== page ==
Tag Archives: teens

To the Carpenter

How early is too early to get a cell phone? I have nieces and nephews that get their first phone or Android-based electronic device as young as five and six. Children in high school and even middle or elementary school are becoming emotionally dependent on these seemingly ubiquitous devices. From online lessons and homework to simple entertainment, cell phone use is quickly supplanting face-to-face outdoor activities for indoor sedentary ones. But for every benefit, there appears to be a hidden cost.

For instance, it appears to be linked to an increase in teen depression and suicide rates [1]. Since 2012, there have been several spikes in the rates of suicide and depression, for those who spend three or more hours a day, regardless of what content is being consumed.  The article offers suggestions on how to manage children’s time online and even goes so far as to say 14 is a good time for kids to get a cell phone.

But high school is an especially tumultuous time in the development of a teenager. They are just as likely if not more to withdraw from the world, either through social media, video games, or some other form of escapism. A phone would only exacerbate that. Further, the suggestions only treat the symptoms; the underlying cause remains relatively unknown. Certainly, everyone has their favorite political agenda, and are more than happy to co-opt these mental health issues to lend moral imperatives to their respective crusade.

To the carpenter, the whole world is a nail, and it’s easy to reframe an issue to take advantage of new data, new trends, or new crises. When you’re focused on how society has wronged you, any perceived slight is a good reason to tear it apart. And who feels more wronged than teenagers? Give them a popular cause and they’ll zealously support it just to fit in. They won’t stop until well into their 30’s when they start to question the relative worth of fitting in over finding out who they are and being themselves. If they ever question it. Young activists often find their ideals indistinguishable from their identity within a group and on occasion rarely move past that.

So what cause can we give the youth of today to positively channel their angst? Because rest assured, they will find something to throw their time and energy at. When they do, we have to be prepared to reap the rewards.


[1] https://www.npr.org/2017/12/17/571443683/the-call-in-teens-and-depression

Cover Photo from Pumpic

PSA: Don’t eat Tide Pods

You would think that the title up above would be enough to stop someone from eating a “Tide Pod” but no… Just because your favorite YouTuber attempted the challenge doesn’t mean you should and here’s why.

DON"T EAT THEM... YOU WILL GET SICK; photo from huzlers.com
DON”T EAT THEM… YOU WILL GET SICK; photo from huzlers.com

Tide Pods are more or less, laundry detergent in a convenient pod that you throw in your laundry machine. Chemicals like polyvinyl alcohol (you will find this in your glue), Denatonium benzoate (this chemical will burn every tissue in your body), Fatty acid salts (soap), Alcoholethoxy sulfate, Disodium distyrylbiphenyl disulfonate (long word here, which means its not something to eat), and Mannanase.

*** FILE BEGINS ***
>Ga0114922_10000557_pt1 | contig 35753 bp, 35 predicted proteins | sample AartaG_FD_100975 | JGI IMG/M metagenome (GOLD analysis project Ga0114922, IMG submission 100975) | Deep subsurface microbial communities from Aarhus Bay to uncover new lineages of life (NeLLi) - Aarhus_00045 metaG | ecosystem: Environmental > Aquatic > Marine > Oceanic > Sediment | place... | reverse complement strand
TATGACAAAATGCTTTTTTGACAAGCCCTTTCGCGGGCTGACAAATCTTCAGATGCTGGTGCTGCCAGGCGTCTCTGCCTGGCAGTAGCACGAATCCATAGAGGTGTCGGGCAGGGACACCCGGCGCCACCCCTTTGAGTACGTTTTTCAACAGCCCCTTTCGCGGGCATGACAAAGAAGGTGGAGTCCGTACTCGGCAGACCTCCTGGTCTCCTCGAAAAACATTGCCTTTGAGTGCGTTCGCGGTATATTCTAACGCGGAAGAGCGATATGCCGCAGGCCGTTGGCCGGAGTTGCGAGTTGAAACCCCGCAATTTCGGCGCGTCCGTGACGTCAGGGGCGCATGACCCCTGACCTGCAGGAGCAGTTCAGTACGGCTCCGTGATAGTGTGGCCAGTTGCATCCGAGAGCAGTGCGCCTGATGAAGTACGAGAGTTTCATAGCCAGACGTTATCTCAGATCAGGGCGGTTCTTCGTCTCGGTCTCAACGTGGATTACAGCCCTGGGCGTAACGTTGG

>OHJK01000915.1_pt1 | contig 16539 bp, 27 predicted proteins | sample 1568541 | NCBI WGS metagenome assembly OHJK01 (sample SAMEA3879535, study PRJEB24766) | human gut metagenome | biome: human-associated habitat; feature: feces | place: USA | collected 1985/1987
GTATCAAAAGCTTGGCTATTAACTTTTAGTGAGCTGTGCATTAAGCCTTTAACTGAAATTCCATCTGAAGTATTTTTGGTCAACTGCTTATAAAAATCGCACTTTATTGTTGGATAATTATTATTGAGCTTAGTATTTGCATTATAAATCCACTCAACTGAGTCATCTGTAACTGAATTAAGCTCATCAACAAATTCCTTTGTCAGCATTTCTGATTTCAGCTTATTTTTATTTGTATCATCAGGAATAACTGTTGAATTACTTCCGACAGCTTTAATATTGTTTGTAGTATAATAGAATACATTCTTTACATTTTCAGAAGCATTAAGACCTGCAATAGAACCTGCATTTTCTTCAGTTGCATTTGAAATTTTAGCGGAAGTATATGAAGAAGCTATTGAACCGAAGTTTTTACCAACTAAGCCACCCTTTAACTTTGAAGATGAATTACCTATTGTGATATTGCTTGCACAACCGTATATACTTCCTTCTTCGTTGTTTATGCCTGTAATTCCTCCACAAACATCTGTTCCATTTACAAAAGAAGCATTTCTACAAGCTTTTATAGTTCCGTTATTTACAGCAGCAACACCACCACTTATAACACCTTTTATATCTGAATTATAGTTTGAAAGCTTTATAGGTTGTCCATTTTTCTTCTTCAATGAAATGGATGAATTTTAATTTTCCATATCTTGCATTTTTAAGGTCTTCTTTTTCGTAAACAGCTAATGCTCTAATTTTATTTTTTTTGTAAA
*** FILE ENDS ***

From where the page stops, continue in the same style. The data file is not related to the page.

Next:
If you can’t pronounce most of these words or all of them, maybe you should think twice before eating them. As a old saying goes “If you can’t say a word that’s in your food, maybe you shouldn’t eat it.”

Without the challenge, Tide Pods are still a major problem. Over 10,000 people were hospitalized last year and since 2012, the Centers for Disease Control and Prevention (CDC) has listed them as a “serious health threat” to children under the age of 5 and adults with dementia.  In 2015, the companies selling the laundry pods added a coated chemical that made the pods “taste nasty” before someone bit into them and made the outside container without showing the pods.

These changes have not worked and actually the number rose to a peak of 12,594 in 2015 before dropping back down to 10,570. The pod still looks like a piece of candy to the young child or adult with dementia. In 2018, in just 25 days (date of the article) over 37 teens have eaten the pods with half of them being intentional.

The makers of Tide Pods, Proctor & Gamble have release statements and even had NFL Tight End for the New England Patriots, Rob Gronkowski do a video telling teens not to eat the pods.

Well people, we have reached a point in our lives where we need to go back in time to the laundry detergent in the bottle and to forget these pods for good. (Maybe when people start to grow-up, we can have nice things). Well if not because of the teens, maybe stop selling them to look like candy. No need for them to look more appetizing than actual candy.

Is “Pretty Little Liars” a bad influence?

On any given Tues. night, thousands of girls on and off Radford University’s campus wait anxiously for the newest episode of the hit television show “Pretty Little Liars.” It’s a teen mystery show set in a town called Rosewood, following the lives of best friends Emily, Aria, Spencer and Hanna. The girls try to uncover the truth behind the murder of their friend Allison.

I’d never watched the show before, but after my roommate’s continuous begging and because of my own curiosity, I decided to give it a shot. Continue reading Is “Pretty Little Liars” a bad influence?